Pierre Heilbronn is a member of the EBRD Executive Committee leading on the Bank’s economic, policy and reform agenda, including its coordination within country strategies and with European member states and institutions, managing bilateral and multilateral donor partnerships and ensuring an inclusive engagement of the civil society.
Before joining the EBRD in November 2016, he was deputy chief of staff for France’s Minister of Economy and Finance. Before that, he served as the European advisor of the French Prime Minister and acting General Secretary for European Affairs. Earlier in his career, he assisted in the creation of the European External Action Service. As acting head of Cabinet of the European Commissioner for External Relations and Management of Development Aid, he worked on the Neighborhood policy and on the management of EU development aid at the programming cycle.
Pierre Heilbronn started his career in the French Ministry of Foreign Affairs (Department of European cooperation) and the Ministry of Finance.
He graduated from the Institut d’Etudes politiques de Paris and the Ecole nationale d’administration (ENA). He holds a Master of Economics from Cambridge University and a Master of European studies from the College of Europe of Bruges. He also studied at Yale University and Georgetown University.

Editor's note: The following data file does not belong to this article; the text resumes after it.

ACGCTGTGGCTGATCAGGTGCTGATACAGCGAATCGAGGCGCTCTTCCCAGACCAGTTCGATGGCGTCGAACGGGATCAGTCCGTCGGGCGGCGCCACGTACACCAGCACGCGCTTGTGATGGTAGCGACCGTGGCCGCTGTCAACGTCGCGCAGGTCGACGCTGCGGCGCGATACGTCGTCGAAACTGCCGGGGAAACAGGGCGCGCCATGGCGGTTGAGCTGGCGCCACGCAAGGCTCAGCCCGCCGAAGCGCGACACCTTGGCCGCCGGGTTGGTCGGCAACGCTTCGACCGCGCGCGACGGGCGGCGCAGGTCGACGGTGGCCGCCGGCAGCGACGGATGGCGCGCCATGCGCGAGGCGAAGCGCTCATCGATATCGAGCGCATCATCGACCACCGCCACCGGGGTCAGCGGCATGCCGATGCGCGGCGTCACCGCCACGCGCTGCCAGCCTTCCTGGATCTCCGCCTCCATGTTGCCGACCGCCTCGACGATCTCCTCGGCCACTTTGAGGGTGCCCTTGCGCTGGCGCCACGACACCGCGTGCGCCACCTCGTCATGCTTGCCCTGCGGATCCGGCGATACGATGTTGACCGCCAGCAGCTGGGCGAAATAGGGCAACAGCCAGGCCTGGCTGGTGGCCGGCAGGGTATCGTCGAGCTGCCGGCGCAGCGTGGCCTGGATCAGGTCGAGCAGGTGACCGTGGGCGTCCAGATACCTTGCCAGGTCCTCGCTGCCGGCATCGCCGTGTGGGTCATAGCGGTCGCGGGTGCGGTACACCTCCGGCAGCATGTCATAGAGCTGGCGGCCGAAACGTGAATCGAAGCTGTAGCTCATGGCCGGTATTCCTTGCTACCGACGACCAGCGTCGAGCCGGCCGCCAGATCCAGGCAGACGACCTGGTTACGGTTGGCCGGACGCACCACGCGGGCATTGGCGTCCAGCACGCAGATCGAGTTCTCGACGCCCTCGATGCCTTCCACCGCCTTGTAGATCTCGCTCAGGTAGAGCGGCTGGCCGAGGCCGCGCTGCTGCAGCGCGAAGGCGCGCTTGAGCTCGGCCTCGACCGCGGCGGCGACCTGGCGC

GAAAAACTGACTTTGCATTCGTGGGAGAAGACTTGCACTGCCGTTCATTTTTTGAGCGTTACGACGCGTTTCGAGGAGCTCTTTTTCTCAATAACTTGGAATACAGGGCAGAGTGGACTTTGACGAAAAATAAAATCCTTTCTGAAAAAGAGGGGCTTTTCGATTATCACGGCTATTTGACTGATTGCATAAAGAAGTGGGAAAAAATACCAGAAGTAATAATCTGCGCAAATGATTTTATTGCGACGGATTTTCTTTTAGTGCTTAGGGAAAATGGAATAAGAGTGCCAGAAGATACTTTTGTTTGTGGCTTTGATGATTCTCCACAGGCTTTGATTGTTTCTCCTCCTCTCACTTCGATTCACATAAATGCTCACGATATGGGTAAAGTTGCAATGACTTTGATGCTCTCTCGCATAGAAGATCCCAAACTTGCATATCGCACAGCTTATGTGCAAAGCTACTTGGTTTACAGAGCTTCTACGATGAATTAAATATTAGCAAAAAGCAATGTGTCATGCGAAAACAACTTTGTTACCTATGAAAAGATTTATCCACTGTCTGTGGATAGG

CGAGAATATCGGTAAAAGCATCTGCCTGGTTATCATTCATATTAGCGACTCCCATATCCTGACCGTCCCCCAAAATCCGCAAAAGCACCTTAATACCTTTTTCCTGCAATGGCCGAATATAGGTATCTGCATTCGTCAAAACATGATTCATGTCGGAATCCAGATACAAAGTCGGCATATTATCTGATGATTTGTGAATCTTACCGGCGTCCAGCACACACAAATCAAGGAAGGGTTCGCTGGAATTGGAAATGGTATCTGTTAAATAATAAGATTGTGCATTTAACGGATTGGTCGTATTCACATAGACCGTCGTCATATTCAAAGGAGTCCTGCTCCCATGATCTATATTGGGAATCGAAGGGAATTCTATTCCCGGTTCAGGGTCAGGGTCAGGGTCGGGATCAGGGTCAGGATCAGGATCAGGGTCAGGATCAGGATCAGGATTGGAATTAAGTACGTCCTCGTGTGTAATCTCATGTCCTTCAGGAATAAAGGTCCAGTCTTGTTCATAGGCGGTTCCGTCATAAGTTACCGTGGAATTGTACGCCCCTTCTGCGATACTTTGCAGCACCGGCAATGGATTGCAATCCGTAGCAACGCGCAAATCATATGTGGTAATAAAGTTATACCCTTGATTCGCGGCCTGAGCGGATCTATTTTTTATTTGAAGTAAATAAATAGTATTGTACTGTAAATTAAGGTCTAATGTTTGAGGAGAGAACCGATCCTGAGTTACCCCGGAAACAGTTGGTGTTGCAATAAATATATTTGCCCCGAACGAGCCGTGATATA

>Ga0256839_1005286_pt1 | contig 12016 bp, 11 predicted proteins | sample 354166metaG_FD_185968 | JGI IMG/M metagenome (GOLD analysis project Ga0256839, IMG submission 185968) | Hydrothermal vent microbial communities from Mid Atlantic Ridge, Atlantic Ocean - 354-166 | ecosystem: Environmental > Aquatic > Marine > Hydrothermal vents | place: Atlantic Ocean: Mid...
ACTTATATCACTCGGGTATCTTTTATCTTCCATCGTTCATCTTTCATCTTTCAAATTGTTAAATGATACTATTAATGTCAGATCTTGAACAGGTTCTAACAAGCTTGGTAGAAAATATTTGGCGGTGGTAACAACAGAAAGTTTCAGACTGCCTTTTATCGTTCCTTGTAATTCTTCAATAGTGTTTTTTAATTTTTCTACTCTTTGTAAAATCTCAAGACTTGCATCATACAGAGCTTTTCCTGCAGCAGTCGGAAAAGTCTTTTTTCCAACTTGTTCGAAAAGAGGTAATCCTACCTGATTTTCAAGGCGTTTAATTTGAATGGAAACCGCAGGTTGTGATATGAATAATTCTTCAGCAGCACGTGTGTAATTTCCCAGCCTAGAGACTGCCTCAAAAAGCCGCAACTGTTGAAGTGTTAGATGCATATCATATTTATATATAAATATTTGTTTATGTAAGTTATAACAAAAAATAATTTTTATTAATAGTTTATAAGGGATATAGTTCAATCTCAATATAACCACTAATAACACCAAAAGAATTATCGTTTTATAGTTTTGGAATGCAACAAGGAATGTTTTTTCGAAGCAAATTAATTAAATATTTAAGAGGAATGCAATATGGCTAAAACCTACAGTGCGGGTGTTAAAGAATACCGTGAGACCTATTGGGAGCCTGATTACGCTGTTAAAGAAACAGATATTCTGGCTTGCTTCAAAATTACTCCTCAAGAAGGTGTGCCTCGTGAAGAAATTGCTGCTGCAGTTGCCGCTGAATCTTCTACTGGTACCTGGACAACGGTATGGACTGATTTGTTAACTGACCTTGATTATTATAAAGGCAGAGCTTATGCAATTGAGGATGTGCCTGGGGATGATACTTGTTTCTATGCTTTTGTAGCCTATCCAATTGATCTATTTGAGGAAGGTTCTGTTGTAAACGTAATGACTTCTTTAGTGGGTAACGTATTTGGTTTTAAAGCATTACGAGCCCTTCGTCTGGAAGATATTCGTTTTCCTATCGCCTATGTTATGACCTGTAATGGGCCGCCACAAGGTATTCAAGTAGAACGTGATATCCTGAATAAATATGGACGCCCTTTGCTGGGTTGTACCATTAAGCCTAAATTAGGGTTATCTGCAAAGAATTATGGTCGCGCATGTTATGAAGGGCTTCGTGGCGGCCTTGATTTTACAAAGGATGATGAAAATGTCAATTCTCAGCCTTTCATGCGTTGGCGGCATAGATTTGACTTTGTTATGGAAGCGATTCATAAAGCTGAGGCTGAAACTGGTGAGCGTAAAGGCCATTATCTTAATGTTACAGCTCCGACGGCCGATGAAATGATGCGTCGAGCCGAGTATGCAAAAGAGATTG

After a decade of arduous economic recovery, the global economy has been brought to its knees by the COVID-19 pandemic, disrupting global value chains and paralyzing trade. There were plenty of warning signs prior to the pandemic. In the domestic arena, corporate and sovereign debt levels soared while manufacturing stagnated. On the international level, protectionism, trade wars, unresolved WTO disputes, and a worldwide inward turn to nationalism posed serious risks and demonstrated the potential for reversing decades of progress. The pandemic did not merely shutter businesses, paralyze supply chains, and stall trade. It also exacerbated pre-existing weaknesses, setting the stage for one of the worst economic collapses in modern history. While policymakers have responded swiftly, including taking radical measures to help prevent the total crumbling of the global economy, their efforts can only be sustained for so long and also give rise to a host of new challenges. What can be done to re-energize the global economy, including managing skyrocketing debt levels? What lessons does the pandemic offer for future preparedness and resilience of the global economy, and how does it inform the design of international supply chains? In times when turning inwards and the notion of strategic sovereignty have gained prominence as risk-mitigating strategies, how can free trade become a part of the solution again?